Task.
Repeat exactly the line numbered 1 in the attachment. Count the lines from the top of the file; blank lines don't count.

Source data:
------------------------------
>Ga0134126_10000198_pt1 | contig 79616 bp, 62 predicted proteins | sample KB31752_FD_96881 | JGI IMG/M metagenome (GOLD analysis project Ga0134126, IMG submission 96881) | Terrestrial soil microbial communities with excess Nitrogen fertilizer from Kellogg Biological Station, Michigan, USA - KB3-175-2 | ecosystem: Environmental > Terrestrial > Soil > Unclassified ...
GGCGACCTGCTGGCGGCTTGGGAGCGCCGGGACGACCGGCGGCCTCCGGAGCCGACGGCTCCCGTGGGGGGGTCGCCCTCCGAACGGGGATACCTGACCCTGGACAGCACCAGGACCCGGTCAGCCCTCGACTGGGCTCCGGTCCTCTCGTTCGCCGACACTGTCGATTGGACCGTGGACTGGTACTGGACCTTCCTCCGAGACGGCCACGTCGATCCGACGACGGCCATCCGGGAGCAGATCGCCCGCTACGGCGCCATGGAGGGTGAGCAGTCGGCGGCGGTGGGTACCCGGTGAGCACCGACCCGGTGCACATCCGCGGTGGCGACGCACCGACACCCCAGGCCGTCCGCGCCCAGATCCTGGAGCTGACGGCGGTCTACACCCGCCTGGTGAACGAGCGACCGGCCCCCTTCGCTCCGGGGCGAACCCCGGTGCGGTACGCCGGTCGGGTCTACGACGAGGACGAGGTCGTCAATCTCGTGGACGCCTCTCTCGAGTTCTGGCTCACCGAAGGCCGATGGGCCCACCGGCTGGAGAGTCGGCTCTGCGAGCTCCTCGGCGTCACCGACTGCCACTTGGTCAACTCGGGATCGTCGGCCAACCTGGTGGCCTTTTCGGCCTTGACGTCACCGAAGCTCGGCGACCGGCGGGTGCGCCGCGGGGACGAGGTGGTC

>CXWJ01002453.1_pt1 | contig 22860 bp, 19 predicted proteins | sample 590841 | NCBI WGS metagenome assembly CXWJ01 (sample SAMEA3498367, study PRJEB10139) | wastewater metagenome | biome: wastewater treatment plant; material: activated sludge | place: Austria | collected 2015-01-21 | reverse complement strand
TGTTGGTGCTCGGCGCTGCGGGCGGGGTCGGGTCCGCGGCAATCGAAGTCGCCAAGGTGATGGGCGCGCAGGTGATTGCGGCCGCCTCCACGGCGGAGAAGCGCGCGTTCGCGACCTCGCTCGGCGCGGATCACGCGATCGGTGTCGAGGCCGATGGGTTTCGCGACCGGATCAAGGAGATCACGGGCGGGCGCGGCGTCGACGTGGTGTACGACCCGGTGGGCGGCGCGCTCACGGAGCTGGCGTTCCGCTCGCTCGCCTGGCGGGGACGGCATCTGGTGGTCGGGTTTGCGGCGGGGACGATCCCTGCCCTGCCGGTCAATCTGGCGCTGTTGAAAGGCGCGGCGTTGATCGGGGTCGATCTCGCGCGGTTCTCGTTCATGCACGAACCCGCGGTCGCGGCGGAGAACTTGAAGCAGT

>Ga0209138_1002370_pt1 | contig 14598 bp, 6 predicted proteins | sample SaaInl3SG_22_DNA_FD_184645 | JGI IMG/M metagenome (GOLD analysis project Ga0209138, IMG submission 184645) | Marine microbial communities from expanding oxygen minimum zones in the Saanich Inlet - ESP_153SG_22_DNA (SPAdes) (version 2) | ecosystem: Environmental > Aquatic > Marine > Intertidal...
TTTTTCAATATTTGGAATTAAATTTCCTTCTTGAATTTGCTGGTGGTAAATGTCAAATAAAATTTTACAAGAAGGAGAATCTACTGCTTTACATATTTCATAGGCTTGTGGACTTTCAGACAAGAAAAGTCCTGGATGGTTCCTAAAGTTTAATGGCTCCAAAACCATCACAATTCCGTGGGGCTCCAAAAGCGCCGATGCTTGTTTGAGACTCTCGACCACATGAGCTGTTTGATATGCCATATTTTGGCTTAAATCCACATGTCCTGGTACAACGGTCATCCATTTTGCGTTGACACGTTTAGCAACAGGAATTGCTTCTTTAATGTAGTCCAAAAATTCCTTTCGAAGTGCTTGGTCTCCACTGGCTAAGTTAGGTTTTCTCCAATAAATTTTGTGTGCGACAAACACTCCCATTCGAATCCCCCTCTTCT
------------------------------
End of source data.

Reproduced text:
>Ga0134126_10000198_pt1 | contig 79616 bp, 62 predicted proteins | sample KB31752_FD_96881 | JGI IMG/M metagenome (GOLD analysis project Ga0134126, IMG submission 96881) | Terrestrial soil microbial communities with excess Nitrogen fertilizer from Kellogg Biological Station, Michigan, USA - KB3-175-2 | ecosystem: Environmental > Terrestrial > Soil > Unclassified ...